I gotta say, everything about this is a class-act. It’s a long, long time in coming, and I have to admit I feel like we could have done without some of the treading-water chapters that brought us here, but it was worth the wait. I have my problems with Daenerys as a character, or at least, with her depiction, but I can’t deny that this is glorious. When she’s good, she’s very very good. And I didn’t realise until I was writing about it how completely Martin is inverting the fairytale trope of what knights and princesses and dragons are supposed to do in each others presence. Daenerys doesn’t need rescuing from the dragon, she is a dragon, and Drogon is not her assailant or her captor, but her route to freedom. It is Meereen that has ensnared her these 52 chapters, and she has finally broken free.

Read Along with Rhube 25: A Dance with Dragons, Chapters 49 & 50

(Index to previous A Dance with Dragons posts here.)

Back on the waggon again! Sorry for the gap, chaps. Absence of Internet for three weeks in January plus Life equals a bit of a RAWR backlog, and once I got off this horse it was a little daunting to try and get back on again. But I’m not leaving this baby unfinished. I’m still flattered by the number of hits this gets, and I kind of feel I owe it to people not to get 48 chapters through and just stop. So: onwards and upwards!

Chapter 49: Jon

Jon sees Alys Karstark married to the Magnar of Thenn to save her from an unwelcome marriage claim and help cement peace. Jon keeps Cregan Karstark (Alys’s uncle, who would have taken her by force) prisoner in an ice cell under the wall. Jon offers t let him take the black if he yields his claim upon Alys’s holding, but he refuses. Tensions continue to run high between the Queen’s men and the men of the Night’s Watch, and between the old guard of the Night’s Watch and their new wildling brothers and sisters. Lady Melisandre says that she has seen the Queen’s fool in her fires, surrounded by skulls, but when she searches for Stannis all she sees is snow. The same as when she searches for Mance. When she searches for Jon, she sees daggers ever closer. Happy omens all. The chapter closes with the sound of a horn, heralding Val’s return, with what Jon hopes will be a host of friendly wildlings to swell their ranks.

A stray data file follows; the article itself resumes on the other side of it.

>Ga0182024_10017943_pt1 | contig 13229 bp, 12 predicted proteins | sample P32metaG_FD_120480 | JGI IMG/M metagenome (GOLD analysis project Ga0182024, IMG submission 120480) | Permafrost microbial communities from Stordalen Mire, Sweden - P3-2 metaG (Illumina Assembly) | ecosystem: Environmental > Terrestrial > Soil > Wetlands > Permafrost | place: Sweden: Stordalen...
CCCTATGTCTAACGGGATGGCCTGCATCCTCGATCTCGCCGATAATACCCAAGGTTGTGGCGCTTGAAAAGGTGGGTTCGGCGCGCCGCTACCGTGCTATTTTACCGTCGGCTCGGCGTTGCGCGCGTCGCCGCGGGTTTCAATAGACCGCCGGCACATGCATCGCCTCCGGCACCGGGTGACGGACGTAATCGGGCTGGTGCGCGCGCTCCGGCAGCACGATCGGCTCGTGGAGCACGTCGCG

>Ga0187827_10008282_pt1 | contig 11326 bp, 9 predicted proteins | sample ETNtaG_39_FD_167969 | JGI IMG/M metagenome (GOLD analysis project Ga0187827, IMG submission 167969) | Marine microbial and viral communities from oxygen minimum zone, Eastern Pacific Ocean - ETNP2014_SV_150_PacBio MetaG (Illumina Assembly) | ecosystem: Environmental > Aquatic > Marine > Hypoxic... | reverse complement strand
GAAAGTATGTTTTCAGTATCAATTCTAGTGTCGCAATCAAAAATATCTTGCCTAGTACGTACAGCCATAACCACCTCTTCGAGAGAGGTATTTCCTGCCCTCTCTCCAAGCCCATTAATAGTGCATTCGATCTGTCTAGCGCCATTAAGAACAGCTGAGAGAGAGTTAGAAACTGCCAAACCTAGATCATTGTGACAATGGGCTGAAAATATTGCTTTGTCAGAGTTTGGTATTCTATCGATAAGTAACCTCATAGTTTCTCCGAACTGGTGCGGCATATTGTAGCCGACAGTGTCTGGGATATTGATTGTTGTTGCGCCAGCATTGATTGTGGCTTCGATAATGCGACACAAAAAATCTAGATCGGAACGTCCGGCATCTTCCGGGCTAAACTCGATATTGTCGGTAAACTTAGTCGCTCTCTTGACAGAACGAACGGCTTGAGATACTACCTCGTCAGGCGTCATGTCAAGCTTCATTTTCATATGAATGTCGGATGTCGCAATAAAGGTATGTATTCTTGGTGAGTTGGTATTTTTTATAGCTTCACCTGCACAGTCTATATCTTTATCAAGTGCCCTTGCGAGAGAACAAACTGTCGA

The plot inches onward in this chapter. The wedding saves Alys and will presumably mean something somewhere down the line. Val’s return will be important, but we don’t actually see her safe and sound and backed by a host of friendly wildlings, yet. Mostly, we’re treading water, although there’s a lot going on in Lady M’s visions. Menacing skulls and daggers and an awful lot of snow. And, of course, Snow may have a double meaning – the snow Stannis and Mance are buried by in the weather-stalled conflict to the south, or ‘Snow’ – the last name of a certain significant viewpoint bastard. Is Melisandra seeing snow when she searches for R’hllor’s champion because it is Snow who should be her champion, not Stannis? Everything is much too vague to say much of anything, for now, but it’s interesting that the fool is being highlighted as sinister. Fools have a literary history of unusual significance.

Chapter 50: Daenerys

Daenerys is married, and uncomfortable with the concessions she has made to gain peace. Peace with slavers – slavers who trade directly outside her walls. There’s a recurrent and poignant refrain in Daenerys’s thought ‘If I look back, I am lost‘. It is both her strength and her weakness. She has come as far as she has by pushing ever onward and not showing uncertainty, but there is a weakness, too, in sticking to one’s decisions and never retreating. Staying in Meereen seems to have been an increasingly bad idea. Daenerys is as unyielding as Tyrion is as changeable as the wind. Both are survival tactics, and I become ever more and more curious of what will happen when they meet. Oh God I hope they meet!

Daario had reportedly become wild since the wedding, and likely to kill Quentyn for his betrayal. Daenerys sends him and several others to the Yunkai’i as hostages against the peace. She must also make peace with Brown Ben Plumm of the Second Sons and in talking to him she learns that he betrayed her because he saw her as defeated – because she had chained her dragons, instead of releasing them. She comes to understand, and learns a valuable lesson, but it would be wrong to say that she forgives. Uneasy in her peace, Daenerys plots to reach out to the other mercenary companies, so that she will be ready if betrayed.

She also takes Quentyn to see her dragons, and warns him – she is his only friend in these lands, and she is married. The sellswords would kill him for his betrayal, her husband is not likely to be at ease with another suitor so close at hand, and Quentyn, bless him, is just a boy with two knights and a bit of paper. He says he will stand his ground, of course.

OK, so maybe Quentyn is not made of the same hard iron as Daenerys. Bah. It’s an interesting chapter, but like the one before it, one senses that it is mostly setting things up for the future. The various tensions and potential alliances are outlined for us, and Quentyn meets some dragons, but it’s still a waiting game. No one has come out into the open, yet; it is all preparations and secrecy. It’s well described, but I was hoping for a bit more bang in the 50th chapter. I guess one shouldn’t expect writing by nice round numbers, though.

Tune in next time to see if something actually happens!